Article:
Starting a Translation Business


The translation industry is one which has seen steady growth, particularly in the last two decades, and which is set to continue this trend for the foreseeable future, to the tune of at least 5% per year. The market just for Indian languages is worth around half a billion dollars annually, and the Asian translation market as a whole is worth close to $1.5 billion!

So it is not surprising that translation service providers are myriad – the leading translation portal ProZ.com lists well over 36,000 translation agencies in its directory and there are probably many times more than that which are not listed.

How does the translation business work?

A huge proportion of translation services are provided not by in-house staff but by agencies to which translation projects are outsourced. Translation is the classic example of a largely outsourced business whereby agencies act as “middle men” between clients and freelance translators whom they employ on an ad hoc basis. This arrangement suits everybody concerned, since freelancers come by a steady stream of work, clients for translation services do not have to concern themselves with finding freelancers and managing translation projects, and the agencies in the middle can earn a healthy margin whilst largely acting as brokers, though their task should also be to manage projects closely and provide stringent quality control.

How to start a translation business

A large proportion of the time, translation agencies are founded by freelance translators whose business has outgrown their own capacities and who have begun to outsource work and to take on an increasingly managerial role. Often this does not happen particularly intentionally, but organically, as the volume of business increases. Not every freelance translator will go this route, as running a business can seem a daunting prospect – though any freelance worker in any industry should really be running their affairs as a business from the outset if they want to enjoy real long-term sustainability.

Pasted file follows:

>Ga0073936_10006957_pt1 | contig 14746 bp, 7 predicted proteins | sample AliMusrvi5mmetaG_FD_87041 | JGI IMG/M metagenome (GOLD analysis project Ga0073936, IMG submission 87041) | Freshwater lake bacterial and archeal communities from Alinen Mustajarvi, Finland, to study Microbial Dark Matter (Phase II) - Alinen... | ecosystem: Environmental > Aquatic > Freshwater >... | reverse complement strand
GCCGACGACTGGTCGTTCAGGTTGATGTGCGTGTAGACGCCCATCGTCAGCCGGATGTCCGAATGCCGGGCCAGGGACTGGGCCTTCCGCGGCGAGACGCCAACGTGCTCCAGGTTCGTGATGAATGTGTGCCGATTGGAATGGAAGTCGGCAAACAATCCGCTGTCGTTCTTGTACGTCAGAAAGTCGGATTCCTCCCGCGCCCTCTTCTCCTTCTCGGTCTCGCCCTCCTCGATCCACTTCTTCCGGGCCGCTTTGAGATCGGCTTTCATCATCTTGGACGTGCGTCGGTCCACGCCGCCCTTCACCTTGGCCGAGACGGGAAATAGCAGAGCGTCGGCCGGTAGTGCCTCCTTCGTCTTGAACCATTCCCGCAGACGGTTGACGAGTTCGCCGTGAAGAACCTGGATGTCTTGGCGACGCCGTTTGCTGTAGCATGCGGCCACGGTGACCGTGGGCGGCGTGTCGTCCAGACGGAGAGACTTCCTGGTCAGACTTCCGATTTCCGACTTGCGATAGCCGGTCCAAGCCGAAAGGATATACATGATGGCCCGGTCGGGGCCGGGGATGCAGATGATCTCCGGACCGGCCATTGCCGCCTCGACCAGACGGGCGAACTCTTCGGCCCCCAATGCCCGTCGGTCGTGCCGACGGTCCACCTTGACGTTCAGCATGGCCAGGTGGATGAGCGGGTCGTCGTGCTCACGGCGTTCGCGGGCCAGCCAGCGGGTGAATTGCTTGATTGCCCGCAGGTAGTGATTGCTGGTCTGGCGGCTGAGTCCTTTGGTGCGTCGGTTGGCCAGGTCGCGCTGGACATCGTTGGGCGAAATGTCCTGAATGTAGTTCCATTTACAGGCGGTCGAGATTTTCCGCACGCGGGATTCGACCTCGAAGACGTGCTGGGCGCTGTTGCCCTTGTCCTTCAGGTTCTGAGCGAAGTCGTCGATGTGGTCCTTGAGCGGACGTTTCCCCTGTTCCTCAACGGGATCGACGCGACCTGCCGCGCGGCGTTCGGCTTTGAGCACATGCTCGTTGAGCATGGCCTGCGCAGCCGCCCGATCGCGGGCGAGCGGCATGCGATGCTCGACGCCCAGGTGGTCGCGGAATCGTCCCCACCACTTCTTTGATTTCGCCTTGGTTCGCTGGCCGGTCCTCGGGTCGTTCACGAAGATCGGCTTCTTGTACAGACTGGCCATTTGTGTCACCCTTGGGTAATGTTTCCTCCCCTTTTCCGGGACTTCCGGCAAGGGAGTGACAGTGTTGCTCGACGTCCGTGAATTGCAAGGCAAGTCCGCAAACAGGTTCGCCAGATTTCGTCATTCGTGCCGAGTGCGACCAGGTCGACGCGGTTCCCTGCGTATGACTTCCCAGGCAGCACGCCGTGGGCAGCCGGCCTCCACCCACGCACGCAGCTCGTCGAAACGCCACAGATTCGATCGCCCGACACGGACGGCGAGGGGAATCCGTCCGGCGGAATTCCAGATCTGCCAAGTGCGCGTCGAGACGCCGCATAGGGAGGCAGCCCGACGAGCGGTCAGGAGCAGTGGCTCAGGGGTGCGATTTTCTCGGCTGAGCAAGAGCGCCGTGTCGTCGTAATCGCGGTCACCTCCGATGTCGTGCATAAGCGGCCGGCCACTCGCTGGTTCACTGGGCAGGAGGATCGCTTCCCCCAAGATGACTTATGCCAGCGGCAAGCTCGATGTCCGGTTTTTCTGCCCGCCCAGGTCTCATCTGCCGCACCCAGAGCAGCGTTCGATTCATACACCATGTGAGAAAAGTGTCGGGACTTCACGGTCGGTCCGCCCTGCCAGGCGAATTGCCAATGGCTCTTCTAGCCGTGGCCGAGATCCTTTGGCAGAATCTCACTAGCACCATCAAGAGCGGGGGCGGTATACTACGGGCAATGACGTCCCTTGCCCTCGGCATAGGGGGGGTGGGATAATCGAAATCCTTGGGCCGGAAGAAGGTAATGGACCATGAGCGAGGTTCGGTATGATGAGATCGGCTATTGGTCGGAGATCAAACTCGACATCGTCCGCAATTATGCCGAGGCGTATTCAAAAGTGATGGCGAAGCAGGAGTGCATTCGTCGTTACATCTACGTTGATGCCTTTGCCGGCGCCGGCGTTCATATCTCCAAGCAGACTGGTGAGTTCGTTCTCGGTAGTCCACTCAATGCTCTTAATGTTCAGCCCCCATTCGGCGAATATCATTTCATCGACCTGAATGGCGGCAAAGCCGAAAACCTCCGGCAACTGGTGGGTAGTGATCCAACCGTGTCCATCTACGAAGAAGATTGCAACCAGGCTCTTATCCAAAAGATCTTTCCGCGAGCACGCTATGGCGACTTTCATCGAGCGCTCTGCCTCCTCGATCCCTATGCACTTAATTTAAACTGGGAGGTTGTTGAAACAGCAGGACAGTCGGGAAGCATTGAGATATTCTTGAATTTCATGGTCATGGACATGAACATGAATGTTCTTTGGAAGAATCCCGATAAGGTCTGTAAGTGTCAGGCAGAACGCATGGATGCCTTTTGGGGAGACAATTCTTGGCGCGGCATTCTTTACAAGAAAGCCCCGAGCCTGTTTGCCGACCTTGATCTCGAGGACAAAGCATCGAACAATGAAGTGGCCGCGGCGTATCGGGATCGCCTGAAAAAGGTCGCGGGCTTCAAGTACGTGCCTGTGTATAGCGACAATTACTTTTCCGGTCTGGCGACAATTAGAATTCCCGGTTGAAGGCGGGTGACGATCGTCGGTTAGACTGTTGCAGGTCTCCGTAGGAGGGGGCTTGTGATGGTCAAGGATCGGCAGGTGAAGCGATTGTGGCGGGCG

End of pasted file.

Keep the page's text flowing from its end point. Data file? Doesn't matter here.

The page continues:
For an existing freelance translator wanting to go to the “next level”, here are a few important steps that they would do well consider:

  • Incorporation (if they have not done this already): there are many advantages to actually being registered as a business, but in particular the freelance translator needs to start thinking of him- or herself as a business rather than just a “lone wolf”.
  • Building a team: although translation agencies rarely employ translators in-house, the would-be translation business owner needs to begin identifying potential associates – translators and editors with whom they will work more closely on a long-term basis and with whom they can develop a stable relationship and mutual understanding. This is far more preferable to trawling freelance sites every time a new project arrives, looking for translators whose standard of work cannot be verified with certainty and whose reliability is not guaranteed.